a bike helmet

Study by Sports Technology student reveals cycle helmets are compromised by everyday use

A study by a Sports Technology student from Loughborough University has highlighted significant levels of fragility in EPS (Expanded Polystyrene) related to the everyday use of cycle helmets, which can cause invisible damage and potentially reduce their overall safety capacity.

EPS has been used in bicycle helmet manufacturing since the 1970s. Whilst new material innovations are emerging in some performance aspects of cycling such as downhill mountain biking, these come at a premium and EPS remains the staple material in adult leisure and commuter and children’s helmets.

The study was undertaken during the height of the Covid pandemic, when increased anxiety over public transport and a surge in exercise fueled a dramatic increase in bicycle and accessory sales for adults and children alike.

The testing undertaken for the study used standardised testing equipment and impact assessments to determine the performance of the EPS samples. Current cycle safety standards require a helmet to decelerate / absorb sufficient energy to prevent the transmission of damaging levels of impact energy to the user. The standard impact test a cycle helmet must pass is two spaced single impacts. It is assumed that the helmet is discarded after the simulated crash. When examining everyday impacts, detrimental damage accumulates unpredictably, reducing a cycle helmet's overall capacity to protect from a significant impact.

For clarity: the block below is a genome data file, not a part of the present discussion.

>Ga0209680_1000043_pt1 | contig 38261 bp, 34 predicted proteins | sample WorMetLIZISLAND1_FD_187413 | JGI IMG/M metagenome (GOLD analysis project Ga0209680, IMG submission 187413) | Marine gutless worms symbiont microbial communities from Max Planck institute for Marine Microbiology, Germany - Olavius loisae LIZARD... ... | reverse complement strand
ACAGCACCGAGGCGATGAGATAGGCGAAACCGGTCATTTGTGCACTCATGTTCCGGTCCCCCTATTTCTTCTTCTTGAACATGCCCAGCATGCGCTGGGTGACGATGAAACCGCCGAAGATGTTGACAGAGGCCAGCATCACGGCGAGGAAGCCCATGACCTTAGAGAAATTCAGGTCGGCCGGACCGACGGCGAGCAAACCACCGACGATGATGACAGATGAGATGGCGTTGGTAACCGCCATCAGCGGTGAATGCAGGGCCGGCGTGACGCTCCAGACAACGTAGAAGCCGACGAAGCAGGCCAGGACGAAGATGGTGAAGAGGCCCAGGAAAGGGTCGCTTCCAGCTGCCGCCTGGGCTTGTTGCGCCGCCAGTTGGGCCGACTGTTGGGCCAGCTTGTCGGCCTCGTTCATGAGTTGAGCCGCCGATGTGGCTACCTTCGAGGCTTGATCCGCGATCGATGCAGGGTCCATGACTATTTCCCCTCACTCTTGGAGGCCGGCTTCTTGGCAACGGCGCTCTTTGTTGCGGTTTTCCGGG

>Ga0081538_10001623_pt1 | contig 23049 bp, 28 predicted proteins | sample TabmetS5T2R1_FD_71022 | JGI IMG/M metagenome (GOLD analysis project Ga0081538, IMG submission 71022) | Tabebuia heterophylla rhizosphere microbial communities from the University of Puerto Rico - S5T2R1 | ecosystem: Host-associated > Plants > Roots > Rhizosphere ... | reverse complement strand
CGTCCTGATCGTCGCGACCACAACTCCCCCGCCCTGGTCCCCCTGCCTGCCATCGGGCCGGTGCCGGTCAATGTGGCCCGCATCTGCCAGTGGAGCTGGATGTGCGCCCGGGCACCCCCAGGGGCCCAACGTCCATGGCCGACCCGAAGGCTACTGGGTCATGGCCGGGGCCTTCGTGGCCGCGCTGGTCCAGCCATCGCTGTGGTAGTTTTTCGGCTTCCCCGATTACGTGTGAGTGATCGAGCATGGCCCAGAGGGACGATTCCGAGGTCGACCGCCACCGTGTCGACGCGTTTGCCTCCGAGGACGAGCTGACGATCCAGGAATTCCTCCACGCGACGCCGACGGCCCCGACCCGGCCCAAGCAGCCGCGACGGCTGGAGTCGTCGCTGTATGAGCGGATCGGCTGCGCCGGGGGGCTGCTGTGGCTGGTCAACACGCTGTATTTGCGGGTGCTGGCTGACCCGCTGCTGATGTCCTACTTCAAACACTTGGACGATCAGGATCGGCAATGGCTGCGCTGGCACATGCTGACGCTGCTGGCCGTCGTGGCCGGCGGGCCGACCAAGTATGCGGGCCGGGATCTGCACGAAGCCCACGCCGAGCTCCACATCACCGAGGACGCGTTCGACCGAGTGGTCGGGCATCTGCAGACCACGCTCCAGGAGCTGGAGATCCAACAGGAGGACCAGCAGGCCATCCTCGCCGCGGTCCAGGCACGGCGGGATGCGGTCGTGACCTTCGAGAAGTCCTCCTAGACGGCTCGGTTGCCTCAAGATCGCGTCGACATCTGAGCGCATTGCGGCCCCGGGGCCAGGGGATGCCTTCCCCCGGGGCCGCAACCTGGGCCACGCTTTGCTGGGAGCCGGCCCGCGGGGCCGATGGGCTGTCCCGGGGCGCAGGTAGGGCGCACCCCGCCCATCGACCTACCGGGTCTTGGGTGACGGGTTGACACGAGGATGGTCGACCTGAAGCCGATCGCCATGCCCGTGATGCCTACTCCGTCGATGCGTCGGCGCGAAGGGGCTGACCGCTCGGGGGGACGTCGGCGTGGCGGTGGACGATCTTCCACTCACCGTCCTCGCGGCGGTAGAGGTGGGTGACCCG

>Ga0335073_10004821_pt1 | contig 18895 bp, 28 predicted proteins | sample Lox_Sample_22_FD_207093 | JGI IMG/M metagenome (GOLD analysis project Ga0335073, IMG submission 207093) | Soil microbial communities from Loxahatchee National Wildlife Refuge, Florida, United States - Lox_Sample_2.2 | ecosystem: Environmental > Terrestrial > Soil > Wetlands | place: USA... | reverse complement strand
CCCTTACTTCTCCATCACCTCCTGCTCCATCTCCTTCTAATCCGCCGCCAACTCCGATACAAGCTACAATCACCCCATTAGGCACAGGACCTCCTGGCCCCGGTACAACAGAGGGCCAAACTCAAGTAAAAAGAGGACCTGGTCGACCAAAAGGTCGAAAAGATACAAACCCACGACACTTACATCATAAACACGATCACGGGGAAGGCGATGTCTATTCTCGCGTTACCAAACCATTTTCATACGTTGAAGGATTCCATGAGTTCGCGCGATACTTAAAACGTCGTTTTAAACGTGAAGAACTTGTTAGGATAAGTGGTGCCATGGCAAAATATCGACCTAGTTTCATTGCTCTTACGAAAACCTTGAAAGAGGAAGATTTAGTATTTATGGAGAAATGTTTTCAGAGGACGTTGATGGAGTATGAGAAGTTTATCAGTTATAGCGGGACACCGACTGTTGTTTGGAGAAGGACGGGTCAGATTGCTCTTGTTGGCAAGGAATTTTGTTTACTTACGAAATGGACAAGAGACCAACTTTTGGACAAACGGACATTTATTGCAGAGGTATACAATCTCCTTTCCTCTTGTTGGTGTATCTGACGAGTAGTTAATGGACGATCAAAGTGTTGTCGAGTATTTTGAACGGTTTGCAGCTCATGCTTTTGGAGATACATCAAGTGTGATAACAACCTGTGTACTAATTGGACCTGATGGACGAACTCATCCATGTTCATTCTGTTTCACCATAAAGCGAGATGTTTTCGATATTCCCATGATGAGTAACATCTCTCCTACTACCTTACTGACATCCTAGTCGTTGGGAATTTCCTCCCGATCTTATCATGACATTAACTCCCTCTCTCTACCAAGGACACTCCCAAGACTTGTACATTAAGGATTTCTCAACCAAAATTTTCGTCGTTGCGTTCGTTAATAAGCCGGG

This study tested the performance degradation generated by small impacts (to mimic everyday knocks, blows and drops to the helmet) to the overall impact performing properties of the EPS. The study concluded that surprisingly little damage could be inflicted to an EPS helmet before it was unable to perform to the required legal cycle safety standard, EN1078.

The same test was performed on one of the new materials, Enkayse, developed by British manufacturer Hedkayse, that is now being used in head protection. This found that this new material does not diminish the safety properties of the head protection after multiple impacts and continued to provide sufficient protection.

Hedkayse approached Loughborough University Sports Technology Institute to investigate the reliability of cycle helmet materials and Sports Technology Programme Director Dr Paul Sherratt introduced final year student Josh Jones as an ideal match to undertake the study.

George Fox, Hedkayse co-founder commented:

“Engaging with Loughborough University has been instrumental in providing unbiased points of view towards analysing material performances. We have been very impressed with the thoroughness of the project which has since kickstarted further studies with undergraduate and postgraduate students ranging from ergonomic developments, to electronics and aerodynamic form studies.”

Paul Sherratt added:

“We actively encourage student interaction with real businesses; live interaction gives purpose to projects. The opportunity to engage with progressive sports brands such as Hedkayse gives students an invaluable opportunity to input into emerging innovations which have the potential to challenge the status quo. With the innovation of new ways to protect your head with inflatable airbags such as Hovding, and new material technologies such as Enkayse that can withstand multiple impacts, this study has revealed some thought-provoking issues.”